Powering the UK on wind and solar is not only possible, but the “smart economic choice” according to a report which has condemned the future prospects of biomass in the country.
Last week the US-based Natural Resources Defense Council (NRDC) released its ‘Money to Burn II’ report, a follow-up to its landmark report from last year, concluding that the UK should look towards onshore wind, solar and natural gas for its electricity.
The report, compiled alongside UK-based economics consultancy Vivid Economics, claims that solar and onshore wind would be the least cost option to decarbonising the country’s power supply and issues a damning indictment of biomass technology and, in particular, coal-to-biomass conversions.
NRDC has charted the levelised cost of energy for various technologies out to both 2020 and 2025, concluding biomass to be more expensive than solar and onshore wind, and even offshore wind by the latter timeframe.
The report places biomass’ LCOE at around £89/MWh in both 2020 and 2025, with solar coming in at £69/MWh and £64/MWh respectively. Onshore wind prices are forecast to be £65/MWh for both years, with offshore wind expected to be priced at between £82 and £60/MWh by 2025.
The report was however authored before last week’s Contracts for Difference auction results, within which offshore wind came in at strike prices of £57.50/MWh for the 2022/23 delivery year.
NRDC also reserved further criticism for biomass, citing “overwhelming scientific evidence” from “multiple peer-reviewed studies” which proved biomass to be less energy dense than coal and therefore unsuited to reducing power sector emissions.
The report concludes that any government investment into biomass power stations via subsidies would be a “poor strategic investment”, that by 2025 it would be cheaper to build new renewable power stations than operate existing biomass plants – raising the prospect of stranded assets – and that subsidising biomass could lead to “hundreds of millions of pounds” being “funnelled into a dying sector”.
The findings were backed by environmental law charity ClientEarth, which they said should add to the case for ending subsidies for coal-to-biomass conversions championed by power companies like Drax Group.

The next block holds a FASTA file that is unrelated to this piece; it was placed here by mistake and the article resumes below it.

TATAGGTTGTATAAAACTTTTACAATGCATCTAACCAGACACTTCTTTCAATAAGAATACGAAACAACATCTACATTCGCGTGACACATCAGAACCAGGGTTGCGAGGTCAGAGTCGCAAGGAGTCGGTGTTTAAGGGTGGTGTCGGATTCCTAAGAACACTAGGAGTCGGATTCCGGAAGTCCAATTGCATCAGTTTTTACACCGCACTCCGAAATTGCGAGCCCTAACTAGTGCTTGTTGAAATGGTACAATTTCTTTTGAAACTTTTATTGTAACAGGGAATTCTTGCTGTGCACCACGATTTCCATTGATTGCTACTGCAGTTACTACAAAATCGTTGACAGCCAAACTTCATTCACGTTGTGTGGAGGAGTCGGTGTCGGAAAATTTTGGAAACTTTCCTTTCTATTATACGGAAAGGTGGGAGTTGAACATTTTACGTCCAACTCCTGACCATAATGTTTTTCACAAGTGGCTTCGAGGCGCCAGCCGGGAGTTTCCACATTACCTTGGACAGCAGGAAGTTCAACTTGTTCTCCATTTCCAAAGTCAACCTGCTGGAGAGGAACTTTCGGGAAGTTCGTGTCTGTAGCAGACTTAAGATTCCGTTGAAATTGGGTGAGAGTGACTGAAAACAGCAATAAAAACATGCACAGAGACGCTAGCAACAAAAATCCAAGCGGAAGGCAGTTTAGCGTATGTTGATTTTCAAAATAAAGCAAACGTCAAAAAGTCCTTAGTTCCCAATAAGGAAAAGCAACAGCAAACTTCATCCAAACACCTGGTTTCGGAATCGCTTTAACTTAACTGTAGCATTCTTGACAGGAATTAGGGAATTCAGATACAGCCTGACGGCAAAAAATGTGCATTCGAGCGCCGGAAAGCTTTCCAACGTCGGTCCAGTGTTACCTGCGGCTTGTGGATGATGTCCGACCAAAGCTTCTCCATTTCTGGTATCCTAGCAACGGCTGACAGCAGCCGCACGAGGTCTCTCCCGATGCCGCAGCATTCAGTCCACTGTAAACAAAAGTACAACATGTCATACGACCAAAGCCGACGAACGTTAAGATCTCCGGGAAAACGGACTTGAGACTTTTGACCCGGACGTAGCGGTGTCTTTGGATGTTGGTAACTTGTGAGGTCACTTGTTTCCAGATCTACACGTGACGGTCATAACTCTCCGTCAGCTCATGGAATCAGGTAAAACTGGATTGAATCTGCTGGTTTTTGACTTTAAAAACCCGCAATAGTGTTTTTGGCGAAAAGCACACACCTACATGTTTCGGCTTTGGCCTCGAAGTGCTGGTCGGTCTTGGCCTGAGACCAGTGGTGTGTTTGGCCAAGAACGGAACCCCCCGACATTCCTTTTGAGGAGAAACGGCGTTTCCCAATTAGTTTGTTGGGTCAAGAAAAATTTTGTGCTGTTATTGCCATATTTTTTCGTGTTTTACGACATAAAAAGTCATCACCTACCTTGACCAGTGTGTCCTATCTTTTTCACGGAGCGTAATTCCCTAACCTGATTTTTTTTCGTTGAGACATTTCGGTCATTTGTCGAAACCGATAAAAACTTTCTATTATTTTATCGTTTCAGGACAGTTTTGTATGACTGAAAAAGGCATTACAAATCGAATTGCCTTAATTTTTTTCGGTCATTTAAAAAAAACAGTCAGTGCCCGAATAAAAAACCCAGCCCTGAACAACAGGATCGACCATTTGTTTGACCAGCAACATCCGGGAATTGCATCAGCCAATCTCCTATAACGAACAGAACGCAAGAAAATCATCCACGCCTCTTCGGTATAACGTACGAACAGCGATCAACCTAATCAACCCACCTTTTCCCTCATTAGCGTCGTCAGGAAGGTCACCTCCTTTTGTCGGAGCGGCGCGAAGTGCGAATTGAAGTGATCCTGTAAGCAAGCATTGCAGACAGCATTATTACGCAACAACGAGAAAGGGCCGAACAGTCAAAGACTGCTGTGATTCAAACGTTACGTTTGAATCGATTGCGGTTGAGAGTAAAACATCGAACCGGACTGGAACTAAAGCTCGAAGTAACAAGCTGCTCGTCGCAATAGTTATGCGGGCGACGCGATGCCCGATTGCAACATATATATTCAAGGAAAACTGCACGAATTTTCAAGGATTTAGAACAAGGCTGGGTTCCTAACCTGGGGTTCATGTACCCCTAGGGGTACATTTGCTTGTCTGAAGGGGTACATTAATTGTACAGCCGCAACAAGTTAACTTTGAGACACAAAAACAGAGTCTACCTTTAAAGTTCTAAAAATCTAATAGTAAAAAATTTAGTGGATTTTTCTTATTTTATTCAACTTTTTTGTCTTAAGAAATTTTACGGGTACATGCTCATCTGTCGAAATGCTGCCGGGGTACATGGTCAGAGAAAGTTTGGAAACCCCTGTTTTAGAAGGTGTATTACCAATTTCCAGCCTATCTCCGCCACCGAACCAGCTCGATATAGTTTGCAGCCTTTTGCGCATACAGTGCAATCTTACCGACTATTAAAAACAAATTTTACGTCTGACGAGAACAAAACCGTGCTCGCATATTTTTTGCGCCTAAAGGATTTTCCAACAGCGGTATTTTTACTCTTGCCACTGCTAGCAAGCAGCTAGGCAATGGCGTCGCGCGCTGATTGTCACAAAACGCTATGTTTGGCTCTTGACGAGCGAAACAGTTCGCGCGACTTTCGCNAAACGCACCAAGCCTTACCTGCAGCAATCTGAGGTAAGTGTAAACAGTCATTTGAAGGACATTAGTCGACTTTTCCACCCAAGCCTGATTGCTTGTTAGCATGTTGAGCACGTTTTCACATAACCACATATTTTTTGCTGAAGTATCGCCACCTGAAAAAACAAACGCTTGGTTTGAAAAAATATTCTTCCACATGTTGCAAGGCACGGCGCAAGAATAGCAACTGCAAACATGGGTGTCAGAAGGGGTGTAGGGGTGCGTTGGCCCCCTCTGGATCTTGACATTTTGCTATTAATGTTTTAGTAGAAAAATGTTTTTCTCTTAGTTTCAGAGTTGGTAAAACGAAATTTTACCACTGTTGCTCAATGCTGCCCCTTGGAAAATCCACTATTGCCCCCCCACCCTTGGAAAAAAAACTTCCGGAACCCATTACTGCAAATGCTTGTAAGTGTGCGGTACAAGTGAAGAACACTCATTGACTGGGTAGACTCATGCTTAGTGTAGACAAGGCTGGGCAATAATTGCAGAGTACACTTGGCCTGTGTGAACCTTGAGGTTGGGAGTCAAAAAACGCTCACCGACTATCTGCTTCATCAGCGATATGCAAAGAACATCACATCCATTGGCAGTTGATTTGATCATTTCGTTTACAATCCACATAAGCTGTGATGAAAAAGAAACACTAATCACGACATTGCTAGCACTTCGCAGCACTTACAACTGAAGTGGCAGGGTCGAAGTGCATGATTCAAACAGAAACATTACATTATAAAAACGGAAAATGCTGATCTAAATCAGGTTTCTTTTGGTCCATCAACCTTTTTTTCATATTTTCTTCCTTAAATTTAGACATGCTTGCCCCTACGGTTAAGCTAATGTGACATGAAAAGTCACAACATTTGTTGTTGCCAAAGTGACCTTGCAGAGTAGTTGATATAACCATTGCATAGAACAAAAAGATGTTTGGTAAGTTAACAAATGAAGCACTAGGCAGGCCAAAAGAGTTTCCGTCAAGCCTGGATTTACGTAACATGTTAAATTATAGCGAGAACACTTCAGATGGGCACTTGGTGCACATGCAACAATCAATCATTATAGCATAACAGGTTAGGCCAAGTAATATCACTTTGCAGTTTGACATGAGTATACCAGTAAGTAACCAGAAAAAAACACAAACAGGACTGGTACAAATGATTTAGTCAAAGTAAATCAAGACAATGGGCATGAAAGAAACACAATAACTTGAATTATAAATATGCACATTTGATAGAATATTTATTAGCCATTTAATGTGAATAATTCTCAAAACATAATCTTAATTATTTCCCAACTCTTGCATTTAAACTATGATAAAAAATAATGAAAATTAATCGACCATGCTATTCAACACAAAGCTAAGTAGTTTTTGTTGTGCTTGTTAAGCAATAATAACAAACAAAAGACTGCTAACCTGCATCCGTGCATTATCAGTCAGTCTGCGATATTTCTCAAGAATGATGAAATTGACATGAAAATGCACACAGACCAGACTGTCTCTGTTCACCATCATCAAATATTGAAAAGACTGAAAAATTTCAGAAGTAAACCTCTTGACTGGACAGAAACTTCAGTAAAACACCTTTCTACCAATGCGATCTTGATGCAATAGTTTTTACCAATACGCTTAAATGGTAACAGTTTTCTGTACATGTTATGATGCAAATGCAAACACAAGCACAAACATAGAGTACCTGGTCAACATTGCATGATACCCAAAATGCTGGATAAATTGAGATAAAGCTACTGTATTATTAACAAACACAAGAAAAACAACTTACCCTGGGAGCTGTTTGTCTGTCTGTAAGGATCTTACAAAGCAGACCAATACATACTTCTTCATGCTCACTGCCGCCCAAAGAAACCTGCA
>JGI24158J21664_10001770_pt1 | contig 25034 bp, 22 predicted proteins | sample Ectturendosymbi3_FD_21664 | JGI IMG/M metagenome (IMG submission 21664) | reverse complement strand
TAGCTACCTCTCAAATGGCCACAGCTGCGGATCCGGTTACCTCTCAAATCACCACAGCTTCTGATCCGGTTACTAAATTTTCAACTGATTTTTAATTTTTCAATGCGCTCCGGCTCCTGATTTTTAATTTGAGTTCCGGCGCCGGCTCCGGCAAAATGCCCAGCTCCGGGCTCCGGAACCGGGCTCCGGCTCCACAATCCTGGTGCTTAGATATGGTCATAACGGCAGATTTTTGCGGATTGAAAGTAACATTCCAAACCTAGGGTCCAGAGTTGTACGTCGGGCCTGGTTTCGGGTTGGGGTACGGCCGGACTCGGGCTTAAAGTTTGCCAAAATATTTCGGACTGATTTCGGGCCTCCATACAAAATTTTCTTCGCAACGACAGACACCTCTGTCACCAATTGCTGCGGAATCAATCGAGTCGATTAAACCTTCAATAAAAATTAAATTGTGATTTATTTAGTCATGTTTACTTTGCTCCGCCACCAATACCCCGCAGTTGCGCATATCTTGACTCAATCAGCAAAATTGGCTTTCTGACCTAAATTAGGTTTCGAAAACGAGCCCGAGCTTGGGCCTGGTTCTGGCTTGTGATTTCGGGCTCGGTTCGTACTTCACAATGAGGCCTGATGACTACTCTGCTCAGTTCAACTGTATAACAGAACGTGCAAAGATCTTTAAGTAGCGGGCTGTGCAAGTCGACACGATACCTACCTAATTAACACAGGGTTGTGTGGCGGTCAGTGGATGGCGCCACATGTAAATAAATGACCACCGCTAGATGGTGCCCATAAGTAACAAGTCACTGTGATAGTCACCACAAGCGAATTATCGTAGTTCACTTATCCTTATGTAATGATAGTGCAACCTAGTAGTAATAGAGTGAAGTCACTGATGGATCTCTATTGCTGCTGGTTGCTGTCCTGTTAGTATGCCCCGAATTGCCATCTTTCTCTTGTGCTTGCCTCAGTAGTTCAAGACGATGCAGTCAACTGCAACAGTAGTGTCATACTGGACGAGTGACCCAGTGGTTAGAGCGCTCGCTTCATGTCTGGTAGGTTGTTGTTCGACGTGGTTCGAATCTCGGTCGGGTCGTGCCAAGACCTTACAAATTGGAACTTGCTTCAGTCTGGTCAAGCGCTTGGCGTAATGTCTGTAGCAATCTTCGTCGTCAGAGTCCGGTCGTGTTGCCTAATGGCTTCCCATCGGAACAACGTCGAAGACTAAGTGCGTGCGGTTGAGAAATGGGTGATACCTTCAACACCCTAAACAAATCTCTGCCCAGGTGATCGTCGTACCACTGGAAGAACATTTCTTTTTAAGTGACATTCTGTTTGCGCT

Drax remains one of only two coal-to-biomass conversion facilities in the UK, however the group has recently discussed its desire to do more.
“Wood-burning power stations like Drax have benefited from astronomical amounts of money from the state for years – and will continue to benefit, to the tune of around £1.5 million per day all the way to 2026. This is in spite of the spurious ‘green’ credentials of burning wood for energy,” ClientEarth’s Anna Heslop said.
“Subsidising large scale wood burning power stations means a lock-in to technology that’s dirtier and costlier than wind and solar power. We must do better with our public money.
“The UK government’s long-awaited Clean Growth Strategy needs to take a strong stance on power stations like Drax. Climate goals must be met, urgently, and for this we can champion only the cleanest energy.”
However, Drax Power hit back at the claims made in the report, claiming biomass was the “only reliable, flexible” renewable that can be deployed at scale in the UK. Chief executive Andy Koss noted that Drax’s biomass-powered generating units produced 16% of the UK’s renewable power in 2016 and received just 10% of the total amount of support paid to renewables.
“The falling costs of renewables is great news, but we need a mix of energy technologies to ensure security of supply,” he said.
“Biomass is the only renewable technology which can be flexed up and down to meet demand and provide the balancing services which National Grid expects to become increasingly important as more and more intermittent renewables come on line and demand for power increases.”